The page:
WATCH: San Francisco Man Violently Confronts Latino Resident

apex hank beasley, william hank beasley, michael barajas

Heavy/YouTube William Hank Beasley is accused of violently attacking his neighbor.

A man who refused to move his car and violently confronted his Mexican-American neighbor, Michael Barajas, in an apartment garage has been identified on social media as William Hank Beasley, according to a local San Francisco TV news station.

From video footage of the incident, Beasley does not seem to believe that Barajas lived there even though Barajas said he had the remote and key fob needed to access the garage, NBC Bay Area reported. A frustrated Barajas began filming the incident in a video that has since been removed from Facebook.

Beasley, the station reported, worked at Apex Systems according to his Linkedin page and local news station ABC-7 reported that Beasley was fired from that job.


Barajas Said Beasley’s Words ‘Hit Close To Home’

CAUGHT ON CAMERA: Man accused of racism after blocking SF Latino man from entering his own buildingA couple was caught on camera attempting to keep a Latino man from entering his apartment building in San Francisco. The victim says the man in the video called him a criminal and even threatened to shoot him. https://abc7ne.ws/3eBP4nd If something happens that impacts where you live or improves life where you live, ABC7 will…2020-06-26T04:00:08Z

Barajas, 28, told ABC-7 that he came home one evening and tried to pull into the parking garage of SOMA apartments where he lives when a white SUV pulled in ahead of him and then refused to move from the entrance.

In the video, Barajas says, “He’s literally blocking me from entering because he thinks I’m trying to break into the building even though I live here.”

At the beginning of the 20-minute incident, Barajas said Beasley told him, “Hey, you f**king criminal, you’re not coming in here.”

That began a back-and-forth in which Beasley threatened to call the police. “That’s fine, call the cops. What are you calling the cops about, Karen?” Barajas said in response.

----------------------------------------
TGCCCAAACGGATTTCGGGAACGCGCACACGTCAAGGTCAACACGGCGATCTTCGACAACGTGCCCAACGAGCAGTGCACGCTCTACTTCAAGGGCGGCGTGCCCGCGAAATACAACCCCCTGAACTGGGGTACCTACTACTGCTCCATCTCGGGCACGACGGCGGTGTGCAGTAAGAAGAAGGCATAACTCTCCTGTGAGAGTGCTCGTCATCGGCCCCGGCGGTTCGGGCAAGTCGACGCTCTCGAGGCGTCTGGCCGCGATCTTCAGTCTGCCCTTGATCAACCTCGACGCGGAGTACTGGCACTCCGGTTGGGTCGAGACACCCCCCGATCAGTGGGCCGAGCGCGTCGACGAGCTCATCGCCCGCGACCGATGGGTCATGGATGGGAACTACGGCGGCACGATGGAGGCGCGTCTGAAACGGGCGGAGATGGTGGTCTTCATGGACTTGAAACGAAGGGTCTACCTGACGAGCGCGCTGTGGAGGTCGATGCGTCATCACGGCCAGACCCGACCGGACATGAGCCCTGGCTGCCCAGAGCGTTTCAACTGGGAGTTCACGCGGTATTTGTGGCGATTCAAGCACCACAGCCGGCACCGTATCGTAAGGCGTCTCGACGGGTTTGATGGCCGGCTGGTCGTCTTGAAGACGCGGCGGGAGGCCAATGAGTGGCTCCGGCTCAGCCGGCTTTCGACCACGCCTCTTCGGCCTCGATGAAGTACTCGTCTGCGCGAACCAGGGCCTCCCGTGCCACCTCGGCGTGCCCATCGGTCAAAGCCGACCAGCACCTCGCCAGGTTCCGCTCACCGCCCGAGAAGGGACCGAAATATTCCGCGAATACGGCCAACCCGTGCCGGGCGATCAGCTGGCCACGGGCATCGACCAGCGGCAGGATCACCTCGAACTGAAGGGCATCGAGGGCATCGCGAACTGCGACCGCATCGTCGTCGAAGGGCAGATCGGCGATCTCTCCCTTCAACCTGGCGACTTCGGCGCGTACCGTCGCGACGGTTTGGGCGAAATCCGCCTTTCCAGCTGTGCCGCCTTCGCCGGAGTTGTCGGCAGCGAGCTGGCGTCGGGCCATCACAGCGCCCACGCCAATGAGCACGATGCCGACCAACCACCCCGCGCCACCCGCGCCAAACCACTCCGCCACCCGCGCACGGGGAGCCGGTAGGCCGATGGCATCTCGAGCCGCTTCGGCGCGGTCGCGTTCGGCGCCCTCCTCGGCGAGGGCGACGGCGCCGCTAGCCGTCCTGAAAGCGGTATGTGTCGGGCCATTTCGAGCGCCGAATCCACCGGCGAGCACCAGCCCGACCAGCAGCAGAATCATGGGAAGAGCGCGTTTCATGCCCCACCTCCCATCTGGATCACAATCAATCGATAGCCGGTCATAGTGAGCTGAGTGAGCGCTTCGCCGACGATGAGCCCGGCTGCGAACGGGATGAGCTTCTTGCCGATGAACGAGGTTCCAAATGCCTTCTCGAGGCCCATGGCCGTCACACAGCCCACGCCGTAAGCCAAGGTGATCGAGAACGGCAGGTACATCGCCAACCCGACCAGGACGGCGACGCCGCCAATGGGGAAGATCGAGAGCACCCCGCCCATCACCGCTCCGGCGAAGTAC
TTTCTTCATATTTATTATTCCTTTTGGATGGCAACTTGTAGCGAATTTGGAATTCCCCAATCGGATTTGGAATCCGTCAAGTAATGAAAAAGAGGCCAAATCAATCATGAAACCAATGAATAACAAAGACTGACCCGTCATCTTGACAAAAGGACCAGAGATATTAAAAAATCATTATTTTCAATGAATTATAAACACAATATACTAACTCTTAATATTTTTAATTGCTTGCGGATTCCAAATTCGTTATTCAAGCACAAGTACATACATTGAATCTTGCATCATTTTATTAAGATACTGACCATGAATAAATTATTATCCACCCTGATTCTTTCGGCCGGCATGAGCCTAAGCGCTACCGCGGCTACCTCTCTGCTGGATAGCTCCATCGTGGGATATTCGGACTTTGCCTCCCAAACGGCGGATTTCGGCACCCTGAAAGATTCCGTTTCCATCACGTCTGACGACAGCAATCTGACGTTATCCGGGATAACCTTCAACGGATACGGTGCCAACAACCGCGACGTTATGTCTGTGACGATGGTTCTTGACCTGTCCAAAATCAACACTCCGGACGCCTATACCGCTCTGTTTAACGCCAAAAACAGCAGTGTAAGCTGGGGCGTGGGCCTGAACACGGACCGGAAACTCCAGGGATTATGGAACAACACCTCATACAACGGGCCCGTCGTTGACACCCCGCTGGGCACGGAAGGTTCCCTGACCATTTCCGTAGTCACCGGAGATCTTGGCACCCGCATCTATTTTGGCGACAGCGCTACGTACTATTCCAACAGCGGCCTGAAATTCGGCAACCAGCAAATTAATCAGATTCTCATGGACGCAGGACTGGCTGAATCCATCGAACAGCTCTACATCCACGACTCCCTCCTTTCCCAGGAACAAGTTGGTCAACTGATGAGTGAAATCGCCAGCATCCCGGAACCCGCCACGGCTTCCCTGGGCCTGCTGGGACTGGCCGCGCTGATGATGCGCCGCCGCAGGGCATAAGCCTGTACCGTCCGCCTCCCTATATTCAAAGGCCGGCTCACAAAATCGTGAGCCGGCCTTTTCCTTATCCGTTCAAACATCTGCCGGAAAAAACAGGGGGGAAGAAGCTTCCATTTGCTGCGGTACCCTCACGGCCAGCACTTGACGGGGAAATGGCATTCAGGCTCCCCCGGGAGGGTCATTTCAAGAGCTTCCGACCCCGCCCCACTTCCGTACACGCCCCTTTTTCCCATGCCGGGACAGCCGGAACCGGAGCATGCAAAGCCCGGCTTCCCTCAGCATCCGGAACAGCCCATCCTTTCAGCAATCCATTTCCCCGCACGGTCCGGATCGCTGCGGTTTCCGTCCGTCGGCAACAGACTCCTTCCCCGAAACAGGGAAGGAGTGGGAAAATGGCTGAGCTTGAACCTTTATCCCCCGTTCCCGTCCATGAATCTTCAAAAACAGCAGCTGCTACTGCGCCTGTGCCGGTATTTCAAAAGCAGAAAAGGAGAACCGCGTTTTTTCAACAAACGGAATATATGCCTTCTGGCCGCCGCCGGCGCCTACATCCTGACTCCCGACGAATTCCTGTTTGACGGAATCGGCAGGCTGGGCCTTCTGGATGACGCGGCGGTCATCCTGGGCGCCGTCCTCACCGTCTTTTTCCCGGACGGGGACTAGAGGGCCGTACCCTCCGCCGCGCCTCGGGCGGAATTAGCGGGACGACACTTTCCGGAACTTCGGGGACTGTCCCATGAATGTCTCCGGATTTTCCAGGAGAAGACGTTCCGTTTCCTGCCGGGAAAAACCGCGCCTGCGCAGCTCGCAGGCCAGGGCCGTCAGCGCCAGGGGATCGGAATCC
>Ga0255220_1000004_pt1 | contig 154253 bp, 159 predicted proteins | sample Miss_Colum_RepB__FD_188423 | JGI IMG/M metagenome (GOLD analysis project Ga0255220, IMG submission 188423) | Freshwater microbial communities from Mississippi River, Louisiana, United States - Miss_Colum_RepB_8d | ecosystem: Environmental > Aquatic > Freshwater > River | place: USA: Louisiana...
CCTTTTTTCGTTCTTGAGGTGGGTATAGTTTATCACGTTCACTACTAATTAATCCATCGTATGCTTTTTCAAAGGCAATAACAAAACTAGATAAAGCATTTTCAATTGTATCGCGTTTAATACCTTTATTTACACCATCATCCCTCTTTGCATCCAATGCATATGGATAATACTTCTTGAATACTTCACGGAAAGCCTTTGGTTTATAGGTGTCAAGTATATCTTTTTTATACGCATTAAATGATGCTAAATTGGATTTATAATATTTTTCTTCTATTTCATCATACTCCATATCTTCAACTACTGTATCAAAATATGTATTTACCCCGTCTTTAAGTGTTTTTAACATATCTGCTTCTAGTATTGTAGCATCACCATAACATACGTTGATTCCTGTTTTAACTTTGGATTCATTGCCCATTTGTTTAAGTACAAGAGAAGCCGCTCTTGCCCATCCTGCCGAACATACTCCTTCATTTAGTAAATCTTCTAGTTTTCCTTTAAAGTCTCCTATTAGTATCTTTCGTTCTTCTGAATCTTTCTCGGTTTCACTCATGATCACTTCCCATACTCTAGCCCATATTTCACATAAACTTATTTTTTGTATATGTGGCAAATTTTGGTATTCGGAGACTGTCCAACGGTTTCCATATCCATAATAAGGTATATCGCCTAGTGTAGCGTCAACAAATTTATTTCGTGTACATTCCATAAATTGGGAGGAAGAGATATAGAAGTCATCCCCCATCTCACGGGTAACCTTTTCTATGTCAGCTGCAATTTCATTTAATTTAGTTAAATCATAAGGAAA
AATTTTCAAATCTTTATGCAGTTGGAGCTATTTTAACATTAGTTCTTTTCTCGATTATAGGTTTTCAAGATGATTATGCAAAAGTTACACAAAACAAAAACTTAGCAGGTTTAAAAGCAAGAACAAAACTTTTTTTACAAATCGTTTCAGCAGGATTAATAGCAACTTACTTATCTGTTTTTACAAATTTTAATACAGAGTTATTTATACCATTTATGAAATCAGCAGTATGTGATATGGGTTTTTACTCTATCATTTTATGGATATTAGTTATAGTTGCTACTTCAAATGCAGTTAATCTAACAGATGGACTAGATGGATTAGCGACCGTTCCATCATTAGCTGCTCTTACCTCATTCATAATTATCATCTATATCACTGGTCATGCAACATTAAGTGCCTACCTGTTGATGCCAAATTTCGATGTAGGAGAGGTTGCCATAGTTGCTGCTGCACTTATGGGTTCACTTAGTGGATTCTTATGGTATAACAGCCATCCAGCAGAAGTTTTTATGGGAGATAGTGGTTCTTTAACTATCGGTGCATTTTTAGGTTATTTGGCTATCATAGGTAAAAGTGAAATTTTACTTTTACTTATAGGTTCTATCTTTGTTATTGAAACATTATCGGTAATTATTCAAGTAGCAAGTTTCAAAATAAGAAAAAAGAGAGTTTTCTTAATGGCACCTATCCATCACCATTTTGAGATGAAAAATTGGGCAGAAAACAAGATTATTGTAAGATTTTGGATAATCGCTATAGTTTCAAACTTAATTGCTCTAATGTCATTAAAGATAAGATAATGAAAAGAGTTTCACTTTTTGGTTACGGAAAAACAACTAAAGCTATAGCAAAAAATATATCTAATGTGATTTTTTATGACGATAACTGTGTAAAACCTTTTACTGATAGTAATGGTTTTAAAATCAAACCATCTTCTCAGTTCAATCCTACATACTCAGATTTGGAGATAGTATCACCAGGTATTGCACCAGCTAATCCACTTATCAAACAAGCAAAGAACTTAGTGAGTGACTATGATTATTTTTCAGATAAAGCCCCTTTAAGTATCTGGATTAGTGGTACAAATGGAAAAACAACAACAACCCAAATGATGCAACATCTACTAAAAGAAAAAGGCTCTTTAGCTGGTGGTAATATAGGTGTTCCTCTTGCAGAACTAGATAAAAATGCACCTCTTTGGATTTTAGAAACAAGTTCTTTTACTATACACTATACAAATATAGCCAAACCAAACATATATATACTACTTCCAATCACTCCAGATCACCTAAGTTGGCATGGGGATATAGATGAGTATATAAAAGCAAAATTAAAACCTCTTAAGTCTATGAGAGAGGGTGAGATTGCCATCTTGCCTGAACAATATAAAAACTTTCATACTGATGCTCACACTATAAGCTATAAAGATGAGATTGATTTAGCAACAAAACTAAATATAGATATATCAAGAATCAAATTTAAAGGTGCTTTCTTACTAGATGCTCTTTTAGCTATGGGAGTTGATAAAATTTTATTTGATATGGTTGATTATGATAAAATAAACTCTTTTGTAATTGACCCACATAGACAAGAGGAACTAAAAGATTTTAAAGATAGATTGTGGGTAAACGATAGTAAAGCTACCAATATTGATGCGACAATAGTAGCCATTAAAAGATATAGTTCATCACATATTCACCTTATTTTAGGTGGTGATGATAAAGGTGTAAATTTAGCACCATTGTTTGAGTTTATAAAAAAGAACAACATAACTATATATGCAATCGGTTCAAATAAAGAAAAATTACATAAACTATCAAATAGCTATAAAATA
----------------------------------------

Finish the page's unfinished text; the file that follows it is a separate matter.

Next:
When Beasley threatens to call the security guard on the video, Barajas says that he knows the security guard, before sighing in disbelief and remarking, “This is so f**king racist. This is so racist.”

At one point, Barajas said Beasley threatened to shoot him, which left him feeling scared.

The video also shows that when a bystander tells Beasley to just pull in his space and go and smacks his car for emphasis, Beasley violently shoves the bystander down to the ground, yelling, “You don’t touch my car bro. I’m protecting my f**king place.”

Barajas later told NBC Bay Area:

Given the current political climate and … I’m Mexican-American, and the rhetoric of us being criminals just hit close to home. Even if it wasn’t about racism, the level of aggression exuded by him is not OK. It would have been a completely different situation if he asked do I live here.”


Beasley Denied That His Inquiry Was Racially Motivated

Beasley was fired from Apex Systems, according to ABC-7 news.

The company released a statement on Twitter and did not identify anyone, but said someone had recently been fired due to an “incident”:

We have concluded our internal review of the incident with one of our internal employees. We have made the decision to terminate the employee, effective immediately. We will not tolerate violent or racist behavior of any kind at Apex Systems.

SOMA Residences sent ABC-7 news a statement in which they said they were in the process of resolving the issue and condemn “violent acts, aggression toward any residents, discrimination and harassment.”

Beasley spoke to an ABC-7 news photographer and told him that he spoke to Barajas nicely and that Barajas “should have used his fob.”

However, he denied any allegations of racial profiling and said, “Completely not true, why are you attacking me?”

Barajas who was wearing black that day and had visible tattoos, ABC-7 reported, said he believes Beasley’s actions were motivated by his appearance.

Barajas is a Berkeley graduate and works as a community educator for a biopharmaceutical company, ABC-7 reported. He told the station that he is proud of having come so far, given his humble roots, and worries about the type of harassment faced by others who look like him but are less fortunate: “I’ve always been from a really poor, poor immigrant family, so I think what happened just struck very hard for me. I felt, for me, that I do not belong here,” he said. “Had that happened to someone who is undocumented and didn’t know how to handle the situation and had been violent in return? What would’ve happened?”

Barajas posted a comment he received on Facebook from someone who apologized for Beasley’s racist attack, said they knew Beasley in college and that he had a history of self-harm and warned Barajas to take his Beasley’s threats seriously.

Barajas responded, saying in part, “As someone that has gone through suicidal ideation in the past, I truly feel for him. No one deserves to feel awful enough to inflict self-harm. However, I am putting this out there to show that his threats of gun violence against my neighbor and myself are very much so a possible reality. He clearly owns a firearm and should not be allowed to have one.”

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